When the Father spoke, the crowd couldn't make out what they were hearing. At least to some, it was merely an indistinguishable noise. Jesus says in verse 39, "This voice has come for your sake, not mine."
But then, why would the Father speak to Jesus in a way the crowd couldn't understand? If it was meant for the crowd, why wouldn't the Father speak in a way for them to hear?
I believe we get a hint in Hebrews 1:1-2, "After God spoke long ago in various portions and in various ways to our ancestors through the prophets, in these last days he has spoken to us in a son, whom he appointed heir of all things, and through whom he created the world."
Jesus is the Father's spokesman. If we want to know what God has to say, we must listen to Jesus, who speaks for Him. In fact, that's exactly what the Father tells Peter, James, and John at the transfiguration. The Father told them, "This is my Son, my Chosen One; listen to him!" (Luke 9:35)
In verse 31 and following of John 12, Jesus explains what the Father meant by "I have glorified it, and I will glorify it again."
Verse 31 reads, "Now is the judgment of this world."
Because of the cross, men will be able to see the emptiness of this world. Its philosophies, its values, and its standards are all exposed as evil and destructive.
The philosophies of this world are about self-indulgence, but Jesus says that life must be put to death. "If anyone would come after me, let him deny himself and take up his cross daily and follow me." (Luke 9:23)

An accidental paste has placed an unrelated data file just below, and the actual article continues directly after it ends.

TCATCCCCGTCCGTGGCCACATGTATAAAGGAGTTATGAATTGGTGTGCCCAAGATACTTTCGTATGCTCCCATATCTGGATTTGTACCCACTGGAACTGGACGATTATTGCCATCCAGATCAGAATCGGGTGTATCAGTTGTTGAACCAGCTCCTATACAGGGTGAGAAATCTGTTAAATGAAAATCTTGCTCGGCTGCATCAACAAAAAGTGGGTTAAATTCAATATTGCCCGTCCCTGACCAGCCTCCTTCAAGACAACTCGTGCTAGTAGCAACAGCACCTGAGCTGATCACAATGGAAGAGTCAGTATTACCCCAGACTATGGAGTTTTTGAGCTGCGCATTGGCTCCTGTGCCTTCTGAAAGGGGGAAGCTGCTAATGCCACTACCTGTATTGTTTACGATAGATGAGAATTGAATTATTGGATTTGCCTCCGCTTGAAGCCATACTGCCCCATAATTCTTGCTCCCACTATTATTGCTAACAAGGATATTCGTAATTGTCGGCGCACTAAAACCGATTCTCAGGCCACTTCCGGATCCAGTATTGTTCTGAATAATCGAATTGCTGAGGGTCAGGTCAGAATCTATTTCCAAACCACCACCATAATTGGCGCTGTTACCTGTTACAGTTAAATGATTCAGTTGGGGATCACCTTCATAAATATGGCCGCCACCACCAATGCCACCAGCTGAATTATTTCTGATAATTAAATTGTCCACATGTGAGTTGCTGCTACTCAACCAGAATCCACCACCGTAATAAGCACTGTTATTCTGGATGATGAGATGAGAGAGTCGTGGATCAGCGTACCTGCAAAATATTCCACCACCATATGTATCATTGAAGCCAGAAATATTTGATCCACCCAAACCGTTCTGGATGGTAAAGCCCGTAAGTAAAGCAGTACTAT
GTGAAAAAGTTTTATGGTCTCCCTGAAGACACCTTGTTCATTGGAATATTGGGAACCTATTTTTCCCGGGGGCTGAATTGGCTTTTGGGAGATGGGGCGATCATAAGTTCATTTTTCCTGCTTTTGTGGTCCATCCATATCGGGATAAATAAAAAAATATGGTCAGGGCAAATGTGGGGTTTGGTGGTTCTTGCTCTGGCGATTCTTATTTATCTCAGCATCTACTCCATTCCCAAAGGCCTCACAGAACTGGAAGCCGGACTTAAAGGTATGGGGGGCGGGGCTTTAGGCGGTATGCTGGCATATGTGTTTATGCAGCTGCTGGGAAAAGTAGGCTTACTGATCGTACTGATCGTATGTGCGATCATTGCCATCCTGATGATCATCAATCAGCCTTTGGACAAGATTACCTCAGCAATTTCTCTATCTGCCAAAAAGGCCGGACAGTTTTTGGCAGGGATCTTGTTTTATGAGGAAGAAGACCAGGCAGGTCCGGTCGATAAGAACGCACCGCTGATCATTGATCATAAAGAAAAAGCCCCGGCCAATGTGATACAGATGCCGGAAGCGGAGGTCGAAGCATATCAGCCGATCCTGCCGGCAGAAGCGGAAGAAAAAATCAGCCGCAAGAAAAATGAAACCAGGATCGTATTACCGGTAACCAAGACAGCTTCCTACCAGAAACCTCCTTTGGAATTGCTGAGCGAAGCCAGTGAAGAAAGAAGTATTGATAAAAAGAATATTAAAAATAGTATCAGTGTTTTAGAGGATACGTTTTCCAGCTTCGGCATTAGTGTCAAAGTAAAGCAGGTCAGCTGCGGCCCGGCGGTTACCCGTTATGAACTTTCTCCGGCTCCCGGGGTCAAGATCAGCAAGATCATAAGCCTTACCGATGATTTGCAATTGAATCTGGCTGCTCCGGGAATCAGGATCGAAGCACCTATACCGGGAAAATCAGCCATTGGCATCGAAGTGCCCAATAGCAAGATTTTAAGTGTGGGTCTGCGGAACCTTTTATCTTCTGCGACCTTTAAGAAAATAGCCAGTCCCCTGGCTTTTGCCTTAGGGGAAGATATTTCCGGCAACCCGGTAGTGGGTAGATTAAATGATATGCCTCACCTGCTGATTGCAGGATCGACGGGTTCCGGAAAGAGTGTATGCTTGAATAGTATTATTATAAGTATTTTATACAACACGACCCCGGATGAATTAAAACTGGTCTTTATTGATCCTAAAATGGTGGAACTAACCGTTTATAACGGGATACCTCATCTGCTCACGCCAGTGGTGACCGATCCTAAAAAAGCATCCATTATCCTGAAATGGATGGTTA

It is not possible to be a Christian and live your life as if it belongs to you.
The second half of verse 31 says, "Now will the ruler of this world be cast out." Scripture declares Satan to be the prince of this world. We are victims of his deceptions. From the moment we're conceived, we're blinded by our sin. We have no idea how total his control is of the human race. We're exposed to the demonic delusions Satan sends into the world and we blindly follow them. We're constantly being manipulated by satanic values. We think we're living our lives how we see fit when, in reality, we're slaves to sin, under satanic influence, and incapable of change apart from Christ.
Because of what Jesus did on the cross, Satan was defeated. If we believe in Jesus and follow Him, we're freed from Satan's power, and we're heirs of the kingdom of God. For the first time, we're able to do something about the lifelong habits that wreck us. Because of the cross, the devil's power was broken. Through the gospel, the worst of sinners can be delivered from his domain of darkness and transferred into God's Kingdom of Light (Colossians 1:13).
Jesus further explains God's glory in John 12:32, "And I, when I am lifted up from the earth, will draw all people to myself."
There are a lot of people who use this verse as proof that, because Jesus died on the cross, every person will be drawn to saving faith in Jesus. I wish it meant that, but a review of human history—and consideration of the world around us today—shows us this is not the case. Over the years, as I've shared the gospel, only some have come to faith. Others considered it nonsense.
All in verse 32 doesn't mean all as we may understand it.
More about that next time!